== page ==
UK universities are using marketing open days as well as digital campaigns through social media to recruit students, a Guardian survey revealed. The Sixth Sense Survey, which polled 69 UK university and further education marketing teams, examined which strategies universities are using and which have become unpopular when it comes to recruiting six formers.
Among the key findings of the study are:
- 57% of marketers said open days were more important than five years ago, along with external digital advertising (72%), and marketing on social media (98%).
- Advertising in the national and local press was deemed less important than it was five years ago, with respondents voting for 80% and 76% respectively against this marketing strategy.
- International advertising and directories were seen as less important than five years ago.
Marketing Open Days and Social Media Among the Most Popular Recruitment Strategies
More than half of the university marketing teams surveyed said they allocating 0-5% of their university’s annual budget for the next academic year in marketing. Most of them plan to invest in marketing open days, website development, social media and their prospectuses. Only a few universities were reported to allocate their expenditure on email marketing, local press or outdoor advertising.
For marketing open days, 84% of those surveyed said the university website was a successful marketing tool, followed by social media (67%). Less than half (38%) of respondents said they thought the university prospectus was a useful way to attract students to open days.
The vast majority of student marketers (96%) use Facebook to engage with students, with 88% using Twitter and 77% YouTube.
Meanwhile, it seems that universities are harnessing the potential of digital technologies to recruit and keep students engaged. Rebecca Moore, web manager at the University of South Wales talks about the launch of their new app, Unibox USW, aimed at recruiting students: "We decided to do it because there is only so much you can do to promote courses with text on our website. We are giving people a real idea of what it's like in the classroom when they get here."
The app features over 270 pieces of content, including short videos of lectures, application tips, photo galleries and a showreel of past students' work, and will launch at the end of the month. One video features a forensic technician doing a blood pattern analysis to show where the source of blood might come from in a crime scene.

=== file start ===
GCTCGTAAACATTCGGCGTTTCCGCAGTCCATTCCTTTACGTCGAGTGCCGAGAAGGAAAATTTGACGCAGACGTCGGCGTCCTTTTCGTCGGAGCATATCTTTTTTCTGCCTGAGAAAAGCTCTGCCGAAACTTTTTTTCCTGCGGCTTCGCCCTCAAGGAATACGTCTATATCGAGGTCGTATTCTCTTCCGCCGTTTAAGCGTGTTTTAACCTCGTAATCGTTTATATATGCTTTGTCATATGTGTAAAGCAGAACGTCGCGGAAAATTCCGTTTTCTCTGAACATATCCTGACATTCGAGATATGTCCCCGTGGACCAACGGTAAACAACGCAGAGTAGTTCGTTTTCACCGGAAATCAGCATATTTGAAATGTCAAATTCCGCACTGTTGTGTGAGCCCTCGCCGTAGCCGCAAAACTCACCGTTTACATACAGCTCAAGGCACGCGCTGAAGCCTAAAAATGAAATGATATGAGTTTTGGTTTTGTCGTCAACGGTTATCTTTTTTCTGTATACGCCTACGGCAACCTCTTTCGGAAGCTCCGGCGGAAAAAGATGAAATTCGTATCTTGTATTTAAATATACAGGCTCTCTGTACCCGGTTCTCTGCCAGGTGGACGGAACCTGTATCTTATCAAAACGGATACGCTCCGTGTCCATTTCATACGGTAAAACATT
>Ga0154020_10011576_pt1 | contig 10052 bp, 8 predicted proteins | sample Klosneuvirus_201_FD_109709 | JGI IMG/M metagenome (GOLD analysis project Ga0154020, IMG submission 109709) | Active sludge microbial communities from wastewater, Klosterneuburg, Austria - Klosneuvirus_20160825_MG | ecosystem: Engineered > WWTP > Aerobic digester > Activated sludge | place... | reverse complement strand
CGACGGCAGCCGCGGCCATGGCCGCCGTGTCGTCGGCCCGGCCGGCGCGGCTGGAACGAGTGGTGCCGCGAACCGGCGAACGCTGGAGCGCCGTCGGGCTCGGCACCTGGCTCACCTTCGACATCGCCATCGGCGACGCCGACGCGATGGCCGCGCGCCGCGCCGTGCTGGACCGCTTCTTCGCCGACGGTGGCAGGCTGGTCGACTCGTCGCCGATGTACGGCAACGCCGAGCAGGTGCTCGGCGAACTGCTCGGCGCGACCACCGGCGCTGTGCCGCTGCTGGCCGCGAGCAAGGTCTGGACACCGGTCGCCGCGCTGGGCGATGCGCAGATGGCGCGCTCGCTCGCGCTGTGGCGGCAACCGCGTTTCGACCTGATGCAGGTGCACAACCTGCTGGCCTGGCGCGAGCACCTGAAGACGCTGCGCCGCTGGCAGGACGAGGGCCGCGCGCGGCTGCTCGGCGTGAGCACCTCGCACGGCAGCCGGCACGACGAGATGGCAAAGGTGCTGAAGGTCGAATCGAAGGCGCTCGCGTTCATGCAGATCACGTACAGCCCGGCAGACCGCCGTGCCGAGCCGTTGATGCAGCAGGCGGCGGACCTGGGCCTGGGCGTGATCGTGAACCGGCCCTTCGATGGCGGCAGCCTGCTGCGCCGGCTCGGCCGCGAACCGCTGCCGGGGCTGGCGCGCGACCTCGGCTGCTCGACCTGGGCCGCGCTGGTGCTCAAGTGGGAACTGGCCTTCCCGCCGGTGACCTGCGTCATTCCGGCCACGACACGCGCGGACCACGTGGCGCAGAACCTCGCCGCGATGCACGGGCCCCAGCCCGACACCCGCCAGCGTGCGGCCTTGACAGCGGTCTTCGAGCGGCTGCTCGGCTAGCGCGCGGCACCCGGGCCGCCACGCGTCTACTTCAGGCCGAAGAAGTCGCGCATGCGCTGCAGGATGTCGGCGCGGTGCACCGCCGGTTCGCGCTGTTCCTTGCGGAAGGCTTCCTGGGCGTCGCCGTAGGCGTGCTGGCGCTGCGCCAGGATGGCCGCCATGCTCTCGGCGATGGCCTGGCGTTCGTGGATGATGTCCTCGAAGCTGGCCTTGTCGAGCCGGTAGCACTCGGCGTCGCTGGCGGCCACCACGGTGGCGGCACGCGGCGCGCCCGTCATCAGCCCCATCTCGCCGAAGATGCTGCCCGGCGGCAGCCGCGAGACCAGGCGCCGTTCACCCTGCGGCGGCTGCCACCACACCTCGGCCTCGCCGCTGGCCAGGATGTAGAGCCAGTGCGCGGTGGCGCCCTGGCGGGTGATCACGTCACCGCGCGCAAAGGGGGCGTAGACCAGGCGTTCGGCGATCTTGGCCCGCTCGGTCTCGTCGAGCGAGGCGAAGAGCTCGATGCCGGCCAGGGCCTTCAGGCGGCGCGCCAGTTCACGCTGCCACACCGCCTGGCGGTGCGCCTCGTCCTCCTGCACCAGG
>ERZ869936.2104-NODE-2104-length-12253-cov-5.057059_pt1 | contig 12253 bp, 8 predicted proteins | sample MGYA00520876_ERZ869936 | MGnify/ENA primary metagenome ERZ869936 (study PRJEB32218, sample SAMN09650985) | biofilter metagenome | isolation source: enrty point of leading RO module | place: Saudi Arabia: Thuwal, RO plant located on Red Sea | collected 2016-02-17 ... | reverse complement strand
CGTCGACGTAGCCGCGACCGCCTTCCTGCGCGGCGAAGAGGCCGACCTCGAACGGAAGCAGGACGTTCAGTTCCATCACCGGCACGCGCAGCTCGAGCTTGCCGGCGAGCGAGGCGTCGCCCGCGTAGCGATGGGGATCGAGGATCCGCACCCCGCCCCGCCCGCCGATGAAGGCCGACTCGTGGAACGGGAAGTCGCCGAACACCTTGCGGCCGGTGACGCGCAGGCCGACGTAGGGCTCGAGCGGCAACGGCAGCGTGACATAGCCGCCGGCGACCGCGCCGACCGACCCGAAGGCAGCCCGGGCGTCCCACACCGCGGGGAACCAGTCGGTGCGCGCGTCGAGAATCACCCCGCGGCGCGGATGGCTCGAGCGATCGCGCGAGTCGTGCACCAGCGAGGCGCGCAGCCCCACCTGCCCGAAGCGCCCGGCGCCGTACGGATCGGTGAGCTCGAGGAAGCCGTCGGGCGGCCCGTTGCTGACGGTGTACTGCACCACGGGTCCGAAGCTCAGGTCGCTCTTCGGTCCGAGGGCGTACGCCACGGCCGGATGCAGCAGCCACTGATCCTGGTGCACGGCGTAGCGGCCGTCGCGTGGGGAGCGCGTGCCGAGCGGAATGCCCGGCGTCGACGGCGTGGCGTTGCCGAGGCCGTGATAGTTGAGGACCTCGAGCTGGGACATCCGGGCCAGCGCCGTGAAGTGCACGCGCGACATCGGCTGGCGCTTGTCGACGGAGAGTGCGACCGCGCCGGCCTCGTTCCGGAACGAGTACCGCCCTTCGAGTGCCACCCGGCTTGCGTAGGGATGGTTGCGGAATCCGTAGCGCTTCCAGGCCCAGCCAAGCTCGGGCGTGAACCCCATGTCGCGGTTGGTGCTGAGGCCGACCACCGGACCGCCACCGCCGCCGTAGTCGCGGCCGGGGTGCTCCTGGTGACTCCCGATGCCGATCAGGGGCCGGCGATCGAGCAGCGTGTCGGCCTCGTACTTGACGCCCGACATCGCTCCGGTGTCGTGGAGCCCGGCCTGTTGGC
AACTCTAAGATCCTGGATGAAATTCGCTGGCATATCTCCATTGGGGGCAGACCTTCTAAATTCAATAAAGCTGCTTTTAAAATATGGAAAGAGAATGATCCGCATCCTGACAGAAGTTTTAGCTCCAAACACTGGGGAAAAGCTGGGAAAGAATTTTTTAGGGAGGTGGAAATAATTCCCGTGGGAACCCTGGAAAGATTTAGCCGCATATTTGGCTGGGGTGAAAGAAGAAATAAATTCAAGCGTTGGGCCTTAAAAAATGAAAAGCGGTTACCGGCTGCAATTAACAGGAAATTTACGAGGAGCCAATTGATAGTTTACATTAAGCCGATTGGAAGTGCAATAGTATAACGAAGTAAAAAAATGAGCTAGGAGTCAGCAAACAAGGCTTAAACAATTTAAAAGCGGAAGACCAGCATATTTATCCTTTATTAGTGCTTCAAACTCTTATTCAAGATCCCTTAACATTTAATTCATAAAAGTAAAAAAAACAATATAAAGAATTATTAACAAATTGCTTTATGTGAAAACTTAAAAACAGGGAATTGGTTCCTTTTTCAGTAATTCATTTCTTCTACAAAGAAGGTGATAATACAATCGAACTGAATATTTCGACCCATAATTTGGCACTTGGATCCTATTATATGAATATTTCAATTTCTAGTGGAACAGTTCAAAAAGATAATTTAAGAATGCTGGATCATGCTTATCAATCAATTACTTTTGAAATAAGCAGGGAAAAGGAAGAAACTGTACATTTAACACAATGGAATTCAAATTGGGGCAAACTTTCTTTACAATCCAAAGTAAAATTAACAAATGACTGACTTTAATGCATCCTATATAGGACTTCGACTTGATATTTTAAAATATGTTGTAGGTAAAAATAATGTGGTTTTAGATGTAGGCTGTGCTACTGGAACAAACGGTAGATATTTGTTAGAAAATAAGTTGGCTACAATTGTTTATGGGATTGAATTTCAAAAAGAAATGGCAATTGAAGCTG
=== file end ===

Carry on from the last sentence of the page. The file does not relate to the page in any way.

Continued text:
The university plans to develop the app using iBeacons technology for open days. This will enable the university to identify where a person is on campus during an open day and provide them with relevant information, including people they can meet and where to use vouchers.
Arts University Bournemouth boasts the kscope app, with which users can create a kaleidoscopic still image or short video, upload to an online gallery and share. Simon Pride, head of marketing and communications of AUB states that "the purpose of this project was to start a conversation with young people and engage them in making something – we now have nearly 50,000 of them to date".
He also notes that social media is a great marketing tool for recruiting students, but it should not be used for advertising purposes but as a means to engage. According to him “you have to invest in the stories you place there, whether that be capturing and celebrating the student experience or creating apps like kscope which are designed to provoke that engagement".
All in all, it is clear that universities invest more time and money into executing creative digital marketing campaigns alongside marketing open days. Whether traditional student recruitment strategies have fallen out of favour in terms of recruiting graduates this is still debatable. What do you think of this issue? Are digital marketing campaigns taking over traditional forms of recruiting students? Which of the two strategies would you prefer and why? Please comment.